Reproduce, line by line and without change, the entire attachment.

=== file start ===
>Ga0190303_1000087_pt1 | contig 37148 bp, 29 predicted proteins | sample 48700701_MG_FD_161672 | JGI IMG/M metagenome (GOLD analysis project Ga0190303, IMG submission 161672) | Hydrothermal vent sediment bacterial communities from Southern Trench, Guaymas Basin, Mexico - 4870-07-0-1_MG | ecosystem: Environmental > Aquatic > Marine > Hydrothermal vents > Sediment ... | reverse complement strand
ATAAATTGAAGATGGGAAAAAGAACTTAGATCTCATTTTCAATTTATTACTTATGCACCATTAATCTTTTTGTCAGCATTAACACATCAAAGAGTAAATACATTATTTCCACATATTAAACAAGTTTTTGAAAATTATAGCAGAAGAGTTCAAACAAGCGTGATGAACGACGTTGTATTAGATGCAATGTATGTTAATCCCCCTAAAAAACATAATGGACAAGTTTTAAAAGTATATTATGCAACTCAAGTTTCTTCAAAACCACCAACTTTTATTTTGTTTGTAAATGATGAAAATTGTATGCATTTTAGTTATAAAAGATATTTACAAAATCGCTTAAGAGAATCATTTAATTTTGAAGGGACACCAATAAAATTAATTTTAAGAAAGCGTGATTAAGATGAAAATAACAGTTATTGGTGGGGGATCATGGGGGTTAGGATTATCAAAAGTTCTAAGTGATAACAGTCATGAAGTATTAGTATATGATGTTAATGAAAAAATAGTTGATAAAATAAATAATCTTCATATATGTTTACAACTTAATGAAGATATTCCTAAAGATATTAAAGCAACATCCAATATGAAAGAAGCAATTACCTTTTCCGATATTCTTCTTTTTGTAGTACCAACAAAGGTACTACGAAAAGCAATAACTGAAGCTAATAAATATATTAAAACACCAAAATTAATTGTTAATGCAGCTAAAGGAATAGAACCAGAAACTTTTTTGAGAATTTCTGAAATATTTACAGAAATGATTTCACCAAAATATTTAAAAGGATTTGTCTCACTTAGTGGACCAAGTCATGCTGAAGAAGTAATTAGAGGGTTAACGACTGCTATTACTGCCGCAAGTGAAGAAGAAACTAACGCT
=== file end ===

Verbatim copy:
>Ga0190303_1000087_pt1 | contig 37148 bp, 29 predicted proteins | sample 48700701_MG_FD_161672 | JGI IMG/M metagenome (GOLD analysis project Ga0190303, IMG submission 161672) | Hydrothermal vent sediment bacterial communities from Southern Trench, Guaymas Basin, Mexico - 4870-07-0-1_MG | ecosystem: Environmental > Aquatic > Marine > Hydrothermal vents > Sediment ... | reverse complement strand
ATAAATTGAAGATGGGAAAAAGAACTTAGATCTCATTTTCAATTTATTACTTATGCACCATTAATCTTTTTGTCAGCATTAACACATCAAAGAGTAAATACATTATTTCCACATATTAAACAAGTTTTTGAAAATTATAGCAGAAGAGTTCAAACAAGCGTGATGAACGACGTTGTATTAGATGCAATGTATGTTAATCCCCCTAAAAAACATAATGGACAAGTTTTAAAAGTATATTATGCAACTCAAGTTTCTTCAAAACCACCAACTTTTATTTTGTTTGTAAATGATGAAAATTGTATGCATTTTAGTTATAAAAGATATTTACAAAATCGCTTAAGAGAATCATTTAATTTTGAAGGGACACCAATAAAATTAATTTTAAGAAAGCGTGATTAAGATGAAAATAACAGTTATTGGTGGGGGATCATGGGGGTTAGGATTATCAAAAGTTCTAAGTGATAACAGTCATGAAGTATTAGTATATGATGTTAATGAAAAAATAGTTGATAAAATAAATAATCTTCATATATGTTTACAACTTAATGAAGATATTCCTAAAGATATTAAAGCAACATCCAATATGAAAGAAGCAATTACCTTTTCCGATATTCTTCTTTTTGTAGTACCAACAAAGGTACTACGAAAAGCAATAACTGAAGCTAATAAATATATTAAAACACCAAAATTAATTGTTAATGCAGCTAAAGGAATAGAACCAGAAACTTTTTTGAGAATTTCTGAAATATTTACAGAAATGATTTCACCAAAATATTTAAAAGGATTTGTCTCACTTAGTGGACCAAGTCATGCTGAAGAAGTAATTAGAGGGTTAACGACTGCTATTACTGCCGCAAGTGAAGAAGAAACTAACGCT